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GATT-Think

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  • Kyle Bagwell
  • Robert W. Staiger

Abstract

We describe recent work on the theory of trade agreements that speaks to the purpose and design of GATT. Our discussion proceeds in three steps. First, we examine the purpose of a trade agreement. In both the traditional economic and the political-economy approaches to the study of trade agreements, the problem for a trade agreement to solve is the excessive protection that arises in the absence of an agreement as a consequence of the terms-of-trade externality. Second, we consider the origin and design of GATT. We note that GATT is a rules-based institution whose origin can be traced to the disastrous economic performance that accompanied the high tariffs of the 1920's and 1930's. Finally, we review the theoretical literature that interprets and evaluates the institutional features found in GATT. We consider in particular whether GATT articles can be interpreted as offering negotiation rules that help governments undo the inefficient restrictions in trade that are caused by the terms-of-trade externality. On the whole, our review suggests that the core principles of GATT indeed may be interpreted in this manner. Specifically, we report findings that indicate that the principles of reciprocity and non-discrimination work in concert to remedy the inefficiency created by the terms-of-trade externality. We also extract a variety of predictions from the literature on enforcement and trade policy, and we argue that these predictions are broadly compatible with both the design of GATT and certain historical experiences in trade-policy conduct. We thus interpret the literature reviewed here as providing a strong presumption for the view that GATT can be understood as an institution whose central principles are well-designed to assist governments in their attempt to escape from a terms-of-trade-driven Prisoners' Dilemma. Our review therefore offers support for the (politically-augmented) terms-of-trade theory as an appropriate framework within which to interpret and evaluate GATT.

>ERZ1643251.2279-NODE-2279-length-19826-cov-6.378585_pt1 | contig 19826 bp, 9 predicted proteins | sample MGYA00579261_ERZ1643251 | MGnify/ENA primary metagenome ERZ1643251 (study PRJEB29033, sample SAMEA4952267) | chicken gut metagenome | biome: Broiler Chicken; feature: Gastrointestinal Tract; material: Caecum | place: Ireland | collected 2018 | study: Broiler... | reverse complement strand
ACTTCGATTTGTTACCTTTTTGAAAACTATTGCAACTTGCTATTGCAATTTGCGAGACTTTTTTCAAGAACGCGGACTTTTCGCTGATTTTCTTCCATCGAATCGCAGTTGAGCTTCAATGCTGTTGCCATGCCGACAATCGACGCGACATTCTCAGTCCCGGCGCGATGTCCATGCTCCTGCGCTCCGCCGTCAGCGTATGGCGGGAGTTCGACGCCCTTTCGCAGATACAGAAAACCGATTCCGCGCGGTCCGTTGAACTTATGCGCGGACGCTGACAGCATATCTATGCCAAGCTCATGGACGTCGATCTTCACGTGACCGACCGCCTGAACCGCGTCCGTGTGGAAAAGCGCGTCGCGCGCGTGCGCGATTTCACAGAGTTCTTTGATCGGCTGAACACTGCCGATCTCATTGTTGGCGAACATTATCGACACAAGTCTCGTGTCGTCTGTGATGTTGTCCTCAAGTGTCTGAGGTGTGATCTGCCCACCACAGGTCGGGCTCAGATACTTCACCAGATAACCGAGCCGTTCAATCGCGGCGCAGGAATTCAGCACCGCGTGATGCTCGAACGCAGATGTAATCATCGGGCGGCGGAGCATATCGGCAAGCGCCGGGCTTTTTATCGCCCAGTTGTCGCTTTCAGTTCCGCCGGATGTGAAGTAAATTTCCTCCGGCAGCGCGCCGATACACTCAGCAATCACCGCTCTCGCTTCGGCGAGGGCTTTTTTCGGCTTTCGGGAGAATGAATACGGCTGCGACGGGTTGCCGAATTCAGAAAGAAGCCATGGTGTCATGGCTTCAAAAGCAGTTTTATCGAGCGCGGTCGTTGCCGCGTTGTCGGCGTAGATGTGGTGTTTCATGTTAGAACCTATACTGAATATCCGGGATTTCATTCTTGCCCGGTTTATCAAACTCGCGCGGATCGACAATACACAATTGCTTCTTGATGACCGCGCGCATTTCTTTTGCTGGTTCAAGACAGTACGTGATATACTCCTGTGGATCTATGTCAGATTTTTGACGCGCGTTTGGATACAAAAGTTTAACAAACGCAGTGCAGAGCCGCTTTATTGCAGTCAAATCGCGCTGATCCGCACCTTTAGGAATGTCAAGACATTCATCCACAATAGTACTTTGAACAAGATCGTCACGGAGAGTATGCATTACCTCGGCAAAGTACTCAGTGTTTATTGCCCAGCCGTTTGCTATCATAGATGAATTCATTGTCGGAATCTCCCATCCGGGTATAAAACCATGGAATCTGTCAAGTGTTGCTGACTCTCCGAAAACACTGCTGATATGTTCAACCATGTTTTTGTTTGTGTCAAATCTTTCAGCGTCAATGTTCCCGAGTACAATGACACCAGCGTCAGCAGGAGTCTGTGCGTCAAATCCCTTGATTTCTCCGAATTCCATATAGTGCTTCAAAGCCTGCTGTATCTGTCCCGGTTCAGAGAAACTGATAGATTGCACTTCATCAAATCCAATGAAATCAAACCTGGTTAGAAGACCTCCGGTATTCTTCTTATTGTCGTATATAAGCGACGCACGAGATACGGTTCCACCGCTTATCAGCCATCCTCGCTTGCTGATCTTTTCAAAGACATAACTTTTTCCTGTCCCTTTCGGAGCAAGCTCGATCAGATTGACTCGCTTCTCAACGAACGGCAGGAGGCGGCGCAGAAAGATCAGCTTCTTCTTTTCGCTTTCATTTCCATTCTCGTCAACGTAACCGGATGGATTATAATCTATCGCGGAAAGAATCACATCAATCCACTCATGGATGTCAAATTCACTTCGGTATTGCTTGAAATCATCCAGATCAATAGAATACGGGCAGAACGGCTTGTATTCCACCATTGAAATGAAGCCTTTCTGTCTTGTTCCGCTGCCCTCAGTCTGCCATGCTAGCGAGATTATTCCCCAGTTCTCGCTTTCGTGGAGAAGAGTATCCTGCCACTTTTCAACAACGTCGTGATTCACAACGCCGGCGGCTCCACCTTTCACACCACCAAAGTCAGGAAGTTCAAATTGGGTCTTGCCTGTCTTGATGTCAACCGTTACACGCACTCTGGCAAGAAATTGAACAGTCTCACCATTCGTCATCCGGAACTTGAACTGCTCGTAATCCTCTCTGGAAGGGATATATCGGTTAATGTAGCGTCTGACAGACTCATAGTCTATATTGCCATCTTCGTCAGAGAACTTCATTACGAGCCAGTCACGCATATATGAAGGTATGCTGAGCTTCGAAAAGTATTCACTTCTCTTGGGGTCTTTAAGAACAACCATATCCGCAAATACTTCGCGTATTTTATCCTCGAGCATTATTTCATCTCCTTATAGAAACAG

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Bibliographic Info

Paper provided by National Bureau of Economic Research, Inc in its series NBER Working Papers with number 8005.

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Date of creation: Nov 2000
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Handle: RePEc:nbr:nberwo:8005

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Cited by:
  1. Rose, Andrew K., 2004. "Do WTO members have more liberal trade policy?," Journal of International Economics, Elsevier, vol. 63(2), pages 209-235, July.
  2. Paolo Epifani & Juliette Vitaloni, 2003. "‘GATT-Think’ with Asymmetric Countries," KITeS Working Papers 141, KITeS, Centre for Knowledge, Internationalization and Technology Studies, Universita' Bocconi, Milano, Italy, revised Mar 2003.
  3. Michael A. Clemens & Jeffrey G. Williamson, 2001. "A Tariff-Growth Paradox? Protection's Impact the World Around 1875-1997," NBER Working Papers 8459, National Bureau of Economic Research, Inc.
  4. Nuno Limão, 2002. "Trade policy, cross-border externalities and lobbies: do linked agreements enforce more cooperative outcomes?," International Trade 0206002, EconWPA, revised 28 Jul 2002.
  5. Mayke Kok & Richard Nahuis & A. de Vaal, 2002. "On labour standards and free trade," CPB Discussion Paper 11, CPB Netherlands Bureau for Economic Policy Analysis.
  6. Caroline Freund, 2004. "Reciprocity in Free Trade Agreements," Working Papers Central Bank of Chile 279, Central Bank of Chile.
  7. Rolf J. Langhammer, 2010. "Unordnung in der internationalen Handelsordnung: Befunde, Gründe, Auswirkungen und Therapien," Perspektiven der Wirtschaftspolitik, Verein für Socialpolitik, vol. 11(1), pages 75-98, 02.
  8. Michael A. Clemens & Jeffrey G. Williamson, 2002. "Closed Jaguar, Open Dragon: Comparing Tariffs in Latin America and Asia before World War II," NBER Working Papers 9401, National Bureau of Economic Research, Inc.

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